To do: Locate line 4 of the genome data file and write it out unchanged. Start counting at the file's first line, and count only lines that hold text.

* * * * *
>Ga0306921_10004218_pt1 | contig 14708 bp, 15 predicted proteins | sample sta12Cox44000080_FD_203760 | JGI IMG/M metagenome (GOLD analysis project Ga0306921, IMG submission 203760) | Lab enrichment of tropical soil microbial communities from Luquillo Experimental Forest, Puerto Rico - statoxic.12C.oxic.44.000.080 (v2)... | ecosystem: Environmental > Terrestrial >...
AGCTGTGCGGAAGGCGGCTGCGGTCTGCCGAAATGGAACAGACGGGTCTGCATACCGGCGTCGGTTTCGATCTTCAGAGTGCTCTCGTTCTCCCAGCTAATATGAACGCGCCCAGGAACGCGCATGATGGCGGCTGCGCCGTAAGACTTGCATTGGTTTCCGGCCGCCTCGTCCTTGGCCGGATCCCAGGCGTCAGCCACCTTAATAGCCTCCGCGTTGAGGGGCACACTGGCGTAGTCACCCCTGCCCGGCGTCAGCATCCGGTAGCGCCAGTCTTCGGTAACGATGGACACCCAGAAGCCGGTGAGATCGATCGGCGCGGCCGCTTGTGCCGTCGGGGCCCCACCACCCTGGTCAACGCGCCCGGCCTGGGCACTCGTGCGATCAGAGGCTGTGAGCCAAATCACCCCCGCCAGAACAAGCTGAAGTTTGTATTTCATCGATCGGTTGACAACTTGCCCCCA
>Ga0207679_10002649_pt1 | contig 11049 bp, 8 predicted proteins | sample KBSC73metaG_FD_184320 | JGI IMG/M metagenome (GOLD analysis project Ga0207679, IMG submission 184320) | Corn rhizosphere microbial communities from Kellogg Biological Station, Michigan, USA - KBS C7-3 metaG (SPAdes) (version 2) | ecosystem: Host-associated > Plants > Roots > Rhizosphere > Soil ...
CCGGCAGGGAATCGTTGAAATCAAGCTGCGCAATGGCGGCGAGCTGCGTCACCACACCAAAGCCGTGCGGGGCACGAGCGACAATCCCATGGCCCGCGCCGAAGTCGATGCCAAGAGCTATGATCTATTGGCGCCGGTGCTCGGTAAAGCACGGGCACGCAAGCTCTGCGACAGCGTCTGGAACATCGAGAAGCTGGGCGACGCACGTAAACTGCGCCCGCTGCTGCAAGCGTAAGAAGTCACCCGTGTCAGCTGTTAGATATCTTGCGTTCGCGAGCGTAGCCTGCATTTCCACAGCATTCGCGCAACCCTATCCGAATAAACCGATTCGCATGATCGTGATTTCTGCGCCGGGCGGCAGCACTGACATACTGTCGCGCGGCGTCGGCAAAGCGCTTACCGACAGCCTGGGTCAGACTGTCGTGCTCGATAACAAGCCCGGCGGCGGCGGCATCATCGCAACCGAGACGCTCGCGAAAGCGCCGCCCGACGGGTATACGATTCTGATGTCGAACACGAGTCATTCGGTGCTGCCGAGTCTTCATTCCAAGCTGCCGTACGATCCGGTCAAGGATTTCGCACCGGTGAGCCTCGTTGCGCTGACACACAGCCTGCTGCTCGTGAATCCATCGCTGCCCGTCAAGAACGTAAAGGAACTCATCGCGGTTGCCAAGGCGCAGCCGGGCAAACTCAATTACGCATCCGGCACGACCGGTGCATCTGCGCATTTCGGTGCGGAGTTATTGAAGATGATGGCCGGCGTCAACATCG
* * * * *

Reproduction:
CCGGCAGGGAATCGTTGAAATCAAGCTGCGCAATGGCGGCGAGCTGCGTCACCACACCAAAGCCGTGCGGGGCACGAGCGACAATCCCATGGCCCGCGCCGAAGTCGATGCCAAGAGCTATGATCTATTGGCGCCGGTGCTCGGTAAAGCACGGGCACGCAAGCTCTGCGACAGCGTCTGGAACATCGAGAAGCTGGGCGACGCACGTAAACTGCGCCCGCTGCTGCAAGCGTAAGAAGTCACCCGTGTCAGCTGTTAGATATCTTGCGTTCGCGAGCGTAGCCTGCATTTCCACAGCATTCGCGCAACCCTATCCGAATAAACCGATTCGCATGATCGTGATTTCTGCGCCGGGCGGCAGCACTGACATACTGTCGCGCGGCGTCGGCAAAGCGCTTACCGACAGCCTGGGTCAGACTGTCGTGCTCGATAACAAGCCCGGCGGCGGCGGCATCATCGCAACCGAGACGCTCGCGAAAGCGCCGCCCGACGGGTATACGATTCTGATGTCGAACACGAGTCATTCGGTGCTGCCGAGTCTTCATTCCAAGCTGCCGTACGATCCGGTCAAGGATTTCGCACCGGTGAGCCTCGTTGCGCTGACACACAGCCTGCTGCTCGTGAATCCATCGCTGCCCGTCAAGAACGTAAAGGAACTCATCGCGGTTGCCAAGGCGCAGCCGGGCAAACTCAATTACGCATCCGGCACGACCGGTGCATCTGCGCATTTCGGTGCGGAGTTATTGAAGATGATGGCCGGCGTCAACATCG